Clinical observations on the use of honcrivine in the chemical debridement of wounds
Chronic and non healingwounds, necroticwounds and contused and devitalizedwounds require debridement to rid the wounds of all these impediments that encourage bacterial growth and multiplications with consequent impairment ofwound healing.Whereas there are severalmethods ofwound debridementwith their peculiar indications,merits and demerits, the idealmethod of debridement is yet to be discovered. The aim of this study is to investigate clinically the ability of honcrivine (honey plus acriflavine 0.1%) chemically debride variouswounds in routine clinical practice. One hundred and eighty nine consecutive patients managed by the author between June 1995 and June 2005 were included in this study. They were 125 males and 64 females and their ages ranged between 6 and 78 years. Initially swab was taken for bacterial culture from each wound before being cleaned with normal saline, then dressed daily with gauze soaked in honcrivine. Bacterial culture was repeated fortnightly.Antibioticswere administered as dictated by culture and sensitivity report. Wound debridement progressed rapidly and impressivelywith necrotic and devitalized tissues aswell as tenacious pus and fibrin deposits being replaced with healthy granulation tissue. Patients age, sex and bacterial burden did not influence the rate of debridement, ratherwound age and necrotic burdenwere inversely proportional to the debridement rate. Honcrivine did not provoke any inflammatory response nor was any allergic reaction observed. It is one of the oldest remedies known to mankind and is still useful and versatile today as it was 2000 years ago. It is a very effective chemicalwound debridant.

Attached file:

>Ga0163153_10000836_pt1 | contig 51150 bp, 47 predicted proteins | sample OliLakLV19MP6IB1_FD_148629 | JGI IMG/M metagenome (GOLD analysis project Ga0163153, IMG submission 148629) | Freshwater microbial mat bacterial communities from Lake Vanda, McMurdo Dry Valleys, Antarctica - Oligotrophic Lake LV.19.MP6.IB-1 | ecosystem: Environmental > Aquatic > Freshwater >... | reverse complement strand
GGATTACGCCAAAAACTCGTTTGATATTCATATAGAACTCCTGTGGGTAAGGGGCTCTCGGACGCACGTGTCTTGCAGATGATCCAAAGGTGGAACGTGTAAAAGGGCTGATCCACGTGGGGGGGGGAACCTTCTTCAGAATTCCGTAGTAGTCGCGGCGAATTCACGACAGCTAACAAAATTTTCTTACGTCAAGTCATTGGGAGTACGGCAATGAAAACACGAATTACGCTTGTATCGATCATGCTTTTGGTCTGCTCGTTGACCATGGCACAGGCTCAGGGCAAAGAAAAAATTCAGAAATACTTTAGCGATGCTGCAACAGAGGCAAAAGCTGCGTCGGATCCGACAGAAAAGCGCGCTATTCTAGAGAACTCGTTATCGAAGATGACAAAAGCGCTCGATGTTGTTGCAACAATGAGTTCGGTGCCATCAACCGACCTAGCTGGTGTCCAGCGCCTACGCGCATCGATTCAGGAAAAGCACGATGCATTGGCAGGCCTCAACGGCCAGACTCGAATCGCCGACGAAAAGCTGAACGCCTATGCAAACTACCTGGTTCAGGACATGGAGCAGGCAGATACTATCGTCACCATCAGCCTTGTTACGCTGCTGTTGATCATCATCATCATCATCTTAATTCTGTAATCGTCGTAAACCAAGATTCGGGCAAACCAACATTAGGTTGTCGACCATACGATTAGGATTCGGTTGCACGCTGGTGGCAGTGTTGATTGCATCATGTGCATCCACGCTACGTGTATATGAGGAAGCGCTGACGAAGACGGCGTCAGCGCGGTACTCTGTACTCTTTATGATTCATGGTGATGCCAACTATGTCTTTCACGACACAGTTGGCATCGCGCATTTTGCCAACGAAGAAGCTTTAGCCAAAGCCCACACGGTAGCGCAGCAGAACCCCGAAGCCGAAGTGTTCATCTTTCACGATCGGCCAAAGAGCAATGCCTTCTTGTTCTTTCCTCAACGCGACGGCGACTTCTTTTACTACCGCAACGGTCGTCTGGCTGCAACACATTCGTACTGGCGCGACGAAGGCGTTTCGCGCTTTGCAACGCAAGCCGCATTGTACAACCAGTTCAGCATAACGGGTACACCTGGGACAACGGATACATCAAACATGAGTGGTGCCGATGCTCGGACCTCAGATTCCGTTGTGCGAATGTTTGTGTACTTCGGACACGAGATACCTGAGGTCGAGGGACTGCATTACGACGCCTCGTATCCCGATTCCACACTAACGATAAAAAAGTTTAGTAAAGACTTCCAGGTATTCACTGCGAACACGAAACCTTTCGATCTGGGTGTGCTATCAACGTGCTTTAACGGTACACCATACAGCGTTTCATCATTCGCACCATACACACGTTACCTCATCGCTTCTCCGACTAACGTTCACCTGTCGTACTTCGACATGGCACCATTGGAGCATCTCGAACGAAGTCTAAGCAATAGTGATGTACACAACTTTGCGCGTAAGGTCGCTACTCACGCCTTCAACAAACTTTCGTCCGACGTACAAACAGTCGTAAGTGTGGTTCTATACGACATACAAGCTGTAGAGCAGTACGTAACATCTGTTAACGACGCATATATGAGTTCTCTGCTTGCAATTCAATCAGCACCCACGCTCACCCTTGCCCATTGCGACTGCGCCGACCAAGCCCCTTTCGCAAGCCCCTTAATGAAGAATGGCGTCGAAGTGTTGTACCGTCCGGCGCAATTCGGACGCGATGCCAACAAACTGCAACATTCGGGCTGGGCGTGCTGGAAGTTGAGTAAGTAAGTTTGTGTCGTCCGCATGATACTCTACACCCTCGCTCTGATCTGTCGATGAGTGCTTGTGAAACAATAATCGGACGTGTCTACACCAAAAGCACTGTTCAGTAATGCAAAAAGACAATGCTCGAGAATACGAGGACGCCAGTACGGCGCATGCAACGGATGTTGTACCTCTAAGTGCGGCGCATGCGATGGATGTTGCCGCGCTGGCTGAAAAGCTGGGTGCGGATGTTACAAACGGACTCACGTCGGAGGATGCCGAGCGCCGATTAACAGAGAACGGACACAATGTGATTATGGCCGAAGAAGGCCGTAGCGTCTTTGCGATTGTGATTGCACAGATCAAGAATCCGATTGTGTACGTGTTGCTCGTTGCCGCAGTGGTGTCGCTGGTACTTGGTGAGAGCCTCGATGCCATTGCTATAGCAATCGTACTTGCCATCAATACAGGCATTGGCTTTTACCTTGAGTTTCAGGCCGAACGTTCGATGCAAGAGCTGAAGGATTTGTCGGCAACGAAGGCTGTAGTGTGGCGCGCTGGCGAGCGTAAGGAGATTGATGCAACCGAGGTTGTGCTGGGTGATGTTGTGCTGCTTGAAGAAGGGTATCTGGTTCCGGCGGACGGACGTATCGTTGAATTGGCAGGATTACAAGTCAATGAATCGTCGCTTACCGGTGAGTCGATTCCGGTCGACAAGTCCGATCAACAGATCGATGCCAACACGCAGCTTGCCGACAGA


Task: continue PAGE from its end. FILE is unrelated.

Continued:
Keywords: Chemical debridement, Acriflavine, honcrivine, honey